For nearly a decade, Osama bin Laden topped the FBI's Most Wanted list as the leader of the terrorist organization al-Qaeda, which was responsible for numerous attacks against military and civilian targets across the world. Following the events of September 11, 2001, in New York, Washington, and Pennsylvania, a worldwide manhunt commenced to find the man chiefly responsible and bring him to justice. As made clear by 9/11 photos, the events had a great impact on the people of the United States and effected dramatic changes in foreign policy. While people were still in shock over the catastrophe, the US government began their War on Terror and named bin Laden their primary target.
Though it took 10 years to find bin Laden and gather enough intelligence to plan an operation against him, the details of how bin Laden died reveal the extensive measures the United States Government undertook. The manhunt for bin Laden required thousands of people, hundreds of millions of dollars, and the cooperation of numerous countries, but in the end, the final operation rested on the shoulders of an elite group of Navy SEALs.
Due to numerous failures by both the Pakistani intelligence network and the CIA, bin Laden was able to move to Abbottabad, Pakistan, in August 2005 without detection.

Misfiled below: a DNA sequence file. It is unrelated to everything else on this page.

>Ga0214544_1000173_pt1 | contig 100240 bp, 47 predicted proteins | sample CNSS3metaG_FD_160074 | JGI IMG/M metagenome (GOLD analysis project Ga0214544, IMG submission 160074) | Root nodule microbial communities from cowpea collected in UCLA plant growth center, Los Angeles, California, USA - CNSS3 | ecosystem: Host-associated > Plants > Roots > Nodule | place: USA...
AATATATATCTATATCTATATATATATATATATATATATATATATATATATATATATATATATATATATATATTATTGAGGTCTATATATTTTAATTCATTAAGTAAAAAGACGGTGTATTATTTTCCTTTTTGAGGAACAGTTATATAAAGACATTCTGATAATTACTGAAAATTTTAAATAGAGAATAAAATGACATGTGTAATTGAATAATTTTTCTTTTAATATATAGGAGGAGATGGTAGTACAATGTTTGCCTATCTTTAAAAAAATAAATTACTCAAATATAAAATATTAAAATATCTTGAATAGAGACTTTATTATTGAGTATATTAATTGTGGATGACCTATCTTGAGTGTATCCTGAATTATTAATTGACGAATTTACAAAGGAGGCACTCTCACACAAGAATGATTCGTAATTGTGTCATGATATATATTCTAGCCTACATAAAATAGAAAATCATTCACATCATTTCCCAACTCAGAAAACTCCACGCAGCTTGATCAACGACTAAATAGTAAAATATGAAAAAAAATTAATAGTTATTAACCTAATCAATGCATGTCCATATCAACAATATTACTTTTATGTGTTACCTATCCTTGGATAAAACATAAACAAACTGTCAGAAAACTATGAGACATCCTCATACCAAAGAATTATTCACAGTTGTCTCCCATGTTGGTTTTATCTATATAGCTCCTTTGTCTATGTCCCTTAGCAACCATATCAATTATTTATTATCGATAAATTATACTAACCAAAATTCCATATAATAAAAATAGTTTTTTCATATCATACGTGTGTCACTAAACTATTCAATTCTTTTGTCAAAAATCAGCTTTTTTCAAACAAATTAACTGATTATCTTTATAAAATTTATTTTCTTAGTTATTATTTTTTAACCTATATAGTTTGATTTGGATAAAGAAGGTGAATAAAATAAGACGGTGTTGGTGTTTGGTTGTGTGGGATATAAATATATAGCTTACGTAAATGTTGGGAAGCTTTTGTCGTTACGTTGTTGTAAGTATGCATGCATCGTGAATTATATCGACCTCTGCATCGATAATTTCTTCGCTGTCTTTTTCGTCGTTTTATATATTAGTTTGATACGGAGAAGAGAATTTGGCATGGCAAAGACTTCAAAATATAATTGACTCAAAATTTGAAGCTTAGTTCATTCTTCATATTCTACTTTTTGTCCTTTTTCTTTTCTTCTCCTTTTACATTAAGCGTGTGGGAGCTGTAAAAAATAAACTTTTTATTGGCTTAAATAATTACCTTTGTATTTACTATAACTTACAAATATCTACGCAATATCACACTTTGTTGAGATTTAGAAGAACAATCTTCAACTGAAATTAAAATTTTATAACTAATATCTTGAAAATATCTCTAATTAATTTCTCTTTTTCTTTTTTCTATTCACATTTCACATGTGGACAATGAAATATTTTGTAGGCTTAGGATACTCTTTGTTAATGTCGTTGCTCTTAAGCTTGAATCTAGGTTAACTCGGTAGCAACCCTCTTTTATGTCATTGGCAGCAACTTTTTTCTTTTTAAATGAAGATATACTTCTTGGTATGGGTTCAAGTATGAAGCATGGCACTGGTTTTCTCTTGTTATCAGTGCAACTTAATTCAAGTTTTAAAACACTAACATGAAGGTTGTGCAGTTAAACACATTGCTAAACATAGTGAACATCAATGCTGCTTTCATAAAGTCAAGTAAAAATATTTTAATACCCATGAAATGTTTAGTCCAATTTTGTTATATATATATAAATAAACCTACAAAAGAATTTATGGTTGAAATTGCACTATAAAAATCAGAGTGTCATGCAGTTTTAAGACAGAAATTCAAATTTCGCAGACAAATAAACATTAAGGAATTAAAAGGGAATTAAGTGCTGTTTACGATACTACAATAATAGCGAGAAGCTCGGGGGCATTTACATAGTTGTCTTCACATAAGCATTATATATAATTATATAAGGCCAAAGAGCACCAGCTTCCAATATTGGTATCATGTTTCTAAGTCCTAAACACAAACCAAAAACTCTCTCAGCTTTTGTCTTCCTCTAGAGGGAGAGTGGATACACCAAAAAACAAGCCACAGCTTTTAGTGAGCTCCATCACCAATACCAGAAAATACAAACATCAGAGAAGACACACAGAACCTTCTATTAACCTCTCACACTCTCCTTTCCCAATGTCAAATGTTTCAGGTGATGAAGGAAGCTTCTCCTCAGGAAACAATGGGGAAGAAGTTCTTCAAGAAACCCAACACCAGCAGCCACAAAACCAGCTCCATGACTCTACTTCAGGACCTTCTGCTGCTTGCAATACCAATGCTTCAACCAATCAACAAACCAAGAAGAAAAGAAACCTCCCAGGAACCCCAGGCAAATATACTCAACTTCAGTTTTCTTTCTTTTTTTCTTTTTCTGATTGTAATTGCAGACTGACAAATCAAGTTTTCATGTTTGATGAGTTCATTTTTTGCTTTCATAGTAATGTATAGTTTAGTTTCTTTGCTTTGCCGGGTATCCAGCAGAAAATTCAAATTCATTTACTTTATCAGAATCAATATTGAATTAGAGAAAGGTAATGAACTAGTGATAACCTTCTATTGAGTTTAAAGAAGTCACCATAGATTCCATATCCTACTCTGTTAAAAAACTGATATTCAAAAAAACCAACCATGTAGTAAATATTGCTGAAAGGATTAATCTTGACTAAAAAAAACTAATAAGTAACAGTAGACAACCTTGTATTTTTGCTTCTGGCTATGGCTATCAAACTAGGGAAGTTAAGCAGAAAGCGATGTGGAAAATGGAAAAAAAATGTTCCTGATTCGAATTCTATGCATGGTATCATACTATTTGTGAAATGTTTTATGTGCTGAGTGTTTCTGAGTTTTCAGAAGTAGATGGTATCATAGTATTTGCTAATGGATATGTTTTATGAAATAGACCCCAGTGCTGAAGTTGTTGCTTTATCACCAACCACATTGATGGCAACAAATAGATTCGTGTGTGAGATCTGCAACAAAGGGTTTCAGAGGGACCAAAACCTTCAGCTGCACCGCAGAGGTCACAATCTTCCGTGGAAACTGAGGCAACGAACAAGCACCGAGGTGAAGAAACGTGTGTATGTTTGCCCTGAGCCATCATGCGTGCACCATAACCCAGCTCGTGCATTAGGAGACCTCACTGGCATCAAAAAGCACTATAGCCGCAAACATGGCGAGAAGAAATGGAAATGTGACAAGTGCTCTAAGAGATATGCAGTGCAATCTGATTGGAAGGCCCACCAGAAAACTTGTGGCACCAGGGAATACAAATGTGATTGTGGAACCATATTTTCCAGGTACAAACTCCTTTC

He first entered the country at some point in mid-2002 following his narrow escape in the Battle of Tora Bora in Afghanistan the previous December. Despite being on the run, he managed to move the majority of his family into a custom-built compound near a Pakistani military facility.
The family moved into the compound in August and remained there for six years.
Finding bin Laden proved incredibly difficult in the years following 9/11. Intelligence agencies began by locating people who worked with and around him. Bin Laden didn't use any form of electronic communication that might have made it easy to track him; instead, he relied upon couriers to pass information back and forth to his allies.
In 2007, US intelligence officials learned the name of one such courier, Abu Ahmed al-Kuwaiti, from a Guantanamo detainee named Muhammad Mani al-Qahtani. The prisoner alleged al-Kuwaiti provided computer training for the events of 9/11.
Another detainee, Hassan Ghul, told the CIA that al-Kuwaiti traveled with bin Laden.
Using a phone call made by Abu Ahmed al-Kuwaiti, United States intelligence officials were able to pinpoint the courier to the compound in Abbottabad in August 2010. Given the connection between al-Kuwaiti and bin Laden, US officials determined the al-Qaeda leader was likely hiding out at the Abbottabad compound.
The White House's official account, however, differs from those of journalists and other sources. Journalist Seymour Hersh claimed Pakistan's Inter-Service Intelligence was holding bin Laden as a prisoner in the compound and US officials paid $25 million in exchange for bin Laden's location.
In March 2011, President Barack Obama chaired the first of five National Security Council meetings to discuss a potential raid on the compound. The individuals present at most of those meetings included President Obama, National Security Advisor Tom Donilon, Secretary of State Hillary Clinton, Director of National Intelligence James Clapper, CIA Director Leon Panetta, Chief of Staff Bill Daley, and Vice President Joe Biden.
The five meetings took place on March 14, March 29, April 12, April 19, and April 28, 2011.